We just love our bambini! Babies in Italian Culture

Written by Gemma Screnci

Family (c. 1995) Fernando Botero
Family (c. 1995) Fernando Botero
“Congratulations! What a beautiful baby, he looks just like our side of the family!” For Italians, the arrival of a new baby is an important milestone surrounded by all sorts of customs, often tied to the many expectations from both sides of the family. Along with pregnancy and with the choice of a child’s name come many fascinating traditions. Let’s explore some of the most common ones.

In Italian culture, having a baby is a natural step that is strongly encouraged by the entire family, especially after a young couple gets married. Of course, everybody wishes for a healthy baby, the chubbier the better, but for some more traditional Italians, there is still a strong desire to welcome a baby boy into the clan in order to ensure the legacy of their family name. In fact, some Italian families have been known to be extra generous when money and gifts are concerned if a mother gives birth to a baby boy.

That said, Italians are nonetheless thrilled if blessed with a baby girl, because they grow up to be women that take care of their loved ones, and very often, of their elderly parents. The expression that says that girls are “Il bastone della vecchiaia”, which literally means that girls are the “walking stick of old age,” reflects this reality.

This is still very much true today. Many Italian families welcome their nonna or nonno into their house when the respective spouse passes away. Since Italians are family-oriented, this occurrence is quite common and natural.

Traditionally, when a baby was born, families would hang a coloured bow on their door announcing the sex of their baby. Neighbours and paeasani were invited to visit and congratulate the family. Those who had the means would also bring a little token.

Other traditions based on odd superstitions surrounding the birth of a child were also practiced in Southern Italy. For instance, it was believed that a child needed to stay indoors for 40 days following its birth in order to be protected from illness and “malocchio.”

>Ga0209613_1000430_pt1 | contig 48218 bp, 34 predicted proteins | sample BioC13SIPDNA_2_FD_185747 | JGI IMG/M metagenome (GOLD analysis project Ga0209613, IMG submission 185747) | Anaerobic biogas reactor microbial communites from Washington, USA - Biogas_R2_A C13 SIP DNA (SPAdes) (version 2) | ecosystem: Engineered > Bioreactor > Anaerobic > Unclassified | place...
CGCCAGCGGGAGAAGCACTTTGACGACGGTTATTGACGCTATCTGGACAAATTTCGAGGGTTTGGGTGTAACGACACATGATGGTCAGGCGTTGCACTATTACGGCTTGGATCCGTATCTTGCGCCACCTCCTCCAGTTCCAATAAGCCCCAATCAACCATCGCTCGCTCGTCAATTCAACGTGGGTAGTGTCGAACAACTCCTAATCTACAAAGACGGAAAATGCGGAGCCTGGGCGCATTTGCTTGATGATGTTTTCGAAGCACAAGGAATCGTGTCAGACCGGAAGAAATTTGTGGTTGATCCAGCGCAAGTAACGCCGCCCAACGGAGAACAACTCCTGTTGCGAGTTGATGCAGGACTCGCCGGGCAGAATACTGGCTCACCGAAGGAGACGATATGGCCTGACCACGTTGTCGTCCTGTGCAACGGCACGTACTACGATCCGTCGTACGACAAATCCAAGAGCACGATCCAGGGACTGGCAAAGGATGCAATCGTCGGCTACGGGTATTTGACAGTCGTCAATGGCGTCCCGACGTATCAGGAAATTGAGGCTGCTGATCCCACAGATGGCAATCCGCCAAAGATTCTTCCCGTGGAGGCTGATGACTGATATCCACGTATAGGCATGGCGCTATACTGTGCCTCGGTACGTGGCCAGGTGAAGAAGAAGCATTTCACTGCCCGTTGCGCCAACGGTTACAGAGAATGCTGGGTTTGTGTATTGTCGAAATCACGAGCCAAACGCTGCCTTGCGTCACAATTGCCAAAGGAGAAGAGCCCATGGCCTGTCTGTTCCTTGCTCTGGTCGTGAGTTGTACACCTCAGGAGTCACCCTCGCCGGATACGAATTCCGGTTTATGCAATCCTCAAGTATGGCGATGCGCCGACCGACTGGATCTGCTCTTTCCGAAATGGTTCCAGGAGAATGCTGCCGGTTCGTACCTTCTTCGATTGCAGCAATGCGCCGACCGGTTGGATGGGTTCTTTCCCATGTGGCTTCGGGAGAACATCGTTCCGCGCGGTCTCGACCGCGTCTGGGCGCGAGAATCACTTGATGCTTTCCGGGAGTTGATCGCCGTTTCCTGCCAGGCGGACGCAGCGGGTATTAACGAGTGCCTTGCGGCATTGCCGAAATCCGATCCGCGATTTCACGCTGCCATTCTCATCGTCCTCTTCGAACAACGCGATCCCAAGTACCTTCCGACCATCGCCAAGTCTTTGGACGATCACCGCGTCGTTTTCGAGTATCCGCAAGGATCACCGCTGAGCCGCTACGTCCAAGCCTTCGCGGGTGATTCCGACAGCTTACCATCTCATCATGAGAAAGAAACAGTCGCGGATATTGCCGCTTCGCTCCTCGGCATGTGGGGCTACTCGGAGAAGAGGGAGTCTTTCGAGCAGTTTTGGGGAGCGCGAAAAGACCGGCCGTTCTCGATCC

Another common practice was to wrap the baby from his feet to his torso in a fascia, basically a long piece of fabric, a bit like a little mummy, or a baby Russian babushka. It was believed that by doing so the baby would grow up to have straight limbs.

In war times, another common occurrence was that if a mother did not have enough milk to feed her newborn baby, she would ask another woman who was able to produce more milk to breastfeed her child. Back then, formula and milk were scarce and practically impossible to find, therefore, people went out of their way to help each other.

Historically, the names given to Italian children were influenced by deeprooted family traditions that could even lead to feuds and arguments if they were not utterly respected. This explains why, especially amongst large families, you may find five cousins named Maria or Giuseppe…

According to conventions, the first born male is to be named after his paternal grandfather and the first born female is to be named after her paternal grandmother. If another set of children are born, they then take on the names of their maternal nonni.

Some names are also chosen based on the date of birth and specific Saint Days. For instance, some babies born on June 24 are named Giovanni in homage to San Giovanni Battista. In my family, for example, my grandfather was supposed to be named Vincenzo in honour of his paternal grandfather, but since he was born on Christmas Day, which is a significant religious holiday for Catholics, he was named Natale instead.

Another popular option is for parents to name their baby in honour of one of their godparents, since compari have a special role to play in the child’s life. While some of these customs are still found nowadays, times have certainly changed. Baby names have become less traditional, but welcoming a baby remains for Italians one of the most joyful occasions to be celebrated. It is no surprise for a culture that has always made family a priority.

– See more at: http://www.panoramitalia.com/en/life-people/traditions/love-bambini/1392/#sthash.aoiJdf3W.dpuf

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